First, a quick definition.
What Is A Polypharmacy?
the simultaneous use of multiple drugs to treat a single ailment or condition.
Are You Taking Part in a Polypharmacy?
If so, then listen up.
There are, indeed, many patients out there, who can be classified under this term. Is it completely necessary? Or is it something that can be avoided?
Unfortunately, the public often seems to believe that physicians automatically prescribe medications. Some think that physicians even benefit from these prescriptions being sent. Others simply label us ‘pill-pushers’. They believe the meds are simply e-prescribed to merely shut the patient up, or end the visit with a satisfactory feel.
But I’m here to tell you that nothing could be further from the truth. Not the way I practice, nor the way other honest practitioners do, either.
Shortening the List.
It gives me no greater joy, as a physician, than to watch my patient evolve into a healthier individual. To shorten his or her medication list is exactly part of his process. It can happen, and it does. In fact, I see this play out, time and time again, and for me, it never gets old.
Take hypertension, as an example.
Dropping a blood pressure medication is extremely empowering, from my end and especially from the patient’s.
How do we accomplish this? Patients often start out in need of a medication, only to come in months – sometimes years – later, new and improved. They may have implemented a low-salt diet (it can be as simple as identifying high-salt foods that we may not know is a culprit). Or initiated a new gym regimen, and consequently lost weight.
Pressure reductions often follow these changes. As a practitioner, I love when that happens. I feel pangs of pleasure just watching success unfold, imagining it a reflection on me, after all, even when I know darn well that my role is merely standing on the sidelines and cheering.
Patients Are the Real Players.
When the players – our patients – are in the red zone, they have every ability in their power to make their own moves. Jump over hydrochlorothiazide. Juke atenolol. Spin move enalapril. The moves aren’t real, of course – they’re all metaphors for ‘beating’ the meds. Insert your own choice medications instead of mine, and when you toss them, you feel great.
For when the play is done and my player has ‘scored’, the feeling – of elation, of pride – are indescribable. I’ve seen it so many times, behind my closed exam room door.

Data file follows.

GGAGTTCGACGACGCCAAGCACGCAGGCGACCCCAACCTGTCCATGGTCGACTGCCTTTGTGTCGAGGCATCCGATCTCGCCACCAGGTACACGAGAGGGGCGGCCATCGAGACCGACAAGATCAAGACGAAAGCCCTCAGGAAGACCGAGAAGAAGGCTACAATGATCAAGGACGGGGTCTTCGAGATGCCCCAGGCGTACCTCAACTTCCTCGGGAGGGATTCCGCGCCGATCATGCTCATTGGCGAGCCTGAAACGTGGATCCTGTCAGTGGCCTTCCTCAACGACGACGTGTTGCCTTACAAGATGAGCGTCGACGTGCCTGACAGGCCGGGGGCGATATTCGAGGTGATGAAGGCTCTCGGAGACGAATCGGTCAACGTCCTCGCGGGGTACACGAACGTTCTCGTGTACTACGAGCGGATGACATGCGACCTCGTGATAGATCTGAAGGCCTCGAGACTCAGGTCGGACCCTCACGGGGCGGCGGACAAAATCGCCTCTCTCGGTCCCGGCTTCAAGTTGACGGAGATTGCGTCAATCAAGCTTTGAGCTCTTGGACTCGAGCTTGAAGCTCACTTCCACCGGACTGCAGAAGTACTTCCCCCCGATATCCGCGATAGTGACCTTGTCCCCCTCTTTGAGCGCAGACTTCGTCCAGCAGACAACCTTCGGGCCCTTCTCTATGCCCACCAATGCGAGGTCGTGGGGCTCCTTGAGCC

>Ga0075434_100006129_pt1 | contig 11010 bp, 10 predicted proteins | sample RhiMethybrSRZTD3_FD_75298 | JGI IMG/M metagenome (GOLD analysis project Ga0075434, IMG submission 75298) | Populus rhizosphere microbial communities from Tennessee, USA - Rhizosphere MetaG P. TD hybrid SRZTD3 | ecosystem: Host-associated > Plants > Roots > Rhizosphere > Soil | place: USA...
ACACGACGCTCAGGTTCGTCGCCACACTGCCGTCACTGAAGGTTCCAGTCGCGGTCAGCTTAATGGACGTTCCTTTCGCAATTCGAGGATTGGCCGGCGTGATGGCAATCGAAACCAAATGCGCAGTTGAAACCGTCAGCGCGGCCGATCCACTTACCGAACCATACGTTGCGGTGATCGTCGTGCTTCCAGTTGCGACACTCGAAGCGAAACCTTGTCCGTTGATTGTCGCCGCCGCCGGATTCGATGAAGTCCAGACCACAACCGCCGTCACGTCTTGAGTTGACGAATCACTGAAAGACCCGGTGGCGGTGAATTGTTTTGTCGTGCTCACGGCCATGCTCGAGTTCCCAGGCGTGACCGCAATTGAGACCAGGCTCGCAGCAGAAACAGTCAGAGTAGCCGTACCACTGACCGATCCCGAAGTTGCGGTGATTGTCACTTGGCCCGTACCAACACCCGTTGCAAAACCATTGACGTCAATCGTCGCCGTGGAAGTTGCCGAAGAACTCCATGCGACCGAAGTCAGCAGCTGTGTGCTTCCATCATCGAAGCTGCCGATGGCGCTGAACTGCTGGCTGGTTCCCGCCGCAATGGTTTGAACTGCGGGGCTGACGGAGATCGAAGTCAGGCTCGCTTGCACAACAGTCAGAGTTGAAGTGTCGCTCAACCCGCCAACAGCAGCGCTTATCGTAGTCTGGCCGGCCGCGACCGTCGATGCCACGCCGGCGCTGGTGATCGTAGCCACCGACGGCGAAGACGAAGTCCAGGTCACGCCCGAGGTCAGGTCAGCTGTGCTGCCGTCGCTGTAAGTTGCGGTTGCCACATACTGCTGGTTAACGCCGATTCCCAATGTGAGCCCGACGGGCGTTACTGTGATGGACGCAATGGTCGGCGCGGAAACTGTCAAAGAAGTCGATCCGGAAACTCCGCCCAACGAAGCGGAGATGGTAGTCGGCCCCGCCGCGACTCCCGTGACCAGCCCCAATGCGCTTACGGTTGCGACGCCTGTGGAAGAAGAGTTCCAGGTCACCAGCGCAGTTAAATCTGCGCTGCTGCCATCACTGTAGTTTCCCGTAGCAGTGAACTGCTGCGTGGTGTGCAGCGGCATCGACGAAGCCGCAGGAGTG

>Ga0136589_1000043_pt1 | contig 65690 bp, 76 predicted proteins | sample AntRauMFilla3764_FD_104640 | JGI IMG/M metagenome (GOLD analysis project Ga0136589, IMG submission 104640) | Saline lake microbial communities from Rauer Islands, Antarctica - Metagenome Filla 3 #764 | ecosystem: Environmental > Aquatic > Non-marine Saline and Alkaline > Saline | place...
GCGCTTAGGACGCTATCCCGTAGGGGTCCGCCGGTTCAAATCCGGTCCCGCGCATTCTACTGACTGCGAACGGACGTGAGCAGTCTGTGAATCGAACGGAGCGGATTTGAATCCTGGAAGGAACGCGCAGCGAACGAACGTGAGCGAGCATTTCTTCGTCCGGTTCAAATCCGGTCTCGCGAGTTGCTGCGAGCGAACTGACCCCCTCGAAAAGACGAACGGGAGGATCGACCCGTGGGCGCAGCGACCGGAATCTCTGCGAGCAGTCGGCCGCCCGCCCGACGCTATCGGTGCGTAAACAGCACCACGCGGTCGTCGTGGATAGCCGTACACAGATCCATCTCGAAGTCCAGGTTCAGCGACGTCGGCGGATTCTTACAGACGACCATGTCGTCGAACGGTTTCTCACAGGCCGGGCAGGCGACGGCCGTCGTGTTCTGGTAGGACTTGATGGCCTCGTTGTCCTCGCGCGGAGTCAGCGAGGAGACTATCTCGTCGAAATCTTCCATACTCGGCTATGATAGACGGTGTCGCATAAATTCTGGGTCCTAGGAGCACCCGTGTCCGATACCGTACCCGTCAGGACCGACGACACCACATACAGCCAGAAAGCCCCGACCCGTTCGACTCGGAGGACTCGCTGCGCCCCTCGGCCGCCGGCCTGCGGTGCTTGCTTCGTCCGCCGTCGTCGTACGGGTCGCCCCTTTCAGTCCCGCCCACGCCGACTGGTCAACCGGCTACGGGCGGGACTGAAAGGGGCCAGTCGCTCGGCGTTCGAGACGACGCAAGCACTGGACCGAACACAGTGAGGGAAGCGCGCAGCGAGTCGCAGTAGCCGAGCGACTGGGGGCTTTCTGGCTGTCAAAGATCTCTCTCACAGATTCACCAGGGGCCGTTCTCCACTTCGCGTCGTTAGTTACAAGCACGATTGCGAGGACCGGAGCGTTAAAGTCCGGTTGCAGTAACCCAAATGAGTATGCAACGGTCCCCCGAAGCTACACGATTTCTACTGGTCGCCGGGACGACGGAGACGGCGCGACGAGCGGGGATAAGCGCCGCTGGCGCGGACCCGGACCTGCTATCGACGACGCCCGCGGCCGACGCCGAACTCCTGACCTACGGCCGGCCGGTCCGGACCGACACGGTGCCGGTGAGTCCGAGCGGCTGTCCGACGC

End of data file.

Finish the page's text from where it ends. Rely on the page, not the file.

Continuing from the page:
We celebrate – my patient and I – by ‘throwing a party’ right then and there, in the room. The patient is clad in their uniform (ok, sometimes it’s a gown – you say tomato, I say tomatoe), and the air is filled with the sounds of praise and high fives. I personally hear the imaginary crowds cheering loudly, and it turns the achievement into a celebration. In my mind, at least. But hopefully also for the patient.
Applying the Concept To Other Meds.
The best part is this – it doesn’t need to end at just blood pressure control. Apply above to other ailments and you’ll find a similar process, and same end-point jubilation.
Tackle elevated cholesterol. Back pain. Irritable Bowel Syndrome. Even the common cold!
Successful dropped medication visits should always end in a victory dance.#Successful dropped #medication visits should always end in a victory dance. Click To Tweet
How To Drop A Medication
So how does one drop a medication?
First you have to be in a position to do so – i.e. having lost weight, or dropped a bad habit, etc.
Second, doing it with your doctor’s approval and direct observation is a must.
Remember, when you’re ready for a medication toss, your doctor will guide you through lowering the dose, weaning off, or a plain cold-turkey end. Getting there may be hard, but can lie in your hands.
You’re the player, after all.
Make a plan with your doctor and decide if taking away a medicine is in the stars for you. Even make it a plan from the start! Never, ever get discouraged as you keep your eye on the ball.
The goal-post may not be far downfield and your own medicine-toss may be just a few shoves away!Patients w/polypharmacies need a plan of action, or at least a yearly review of their #medication list. A pleasant surprise awaits patients who do this & they'll often end up with emptier pill dispensers. Click To Tweet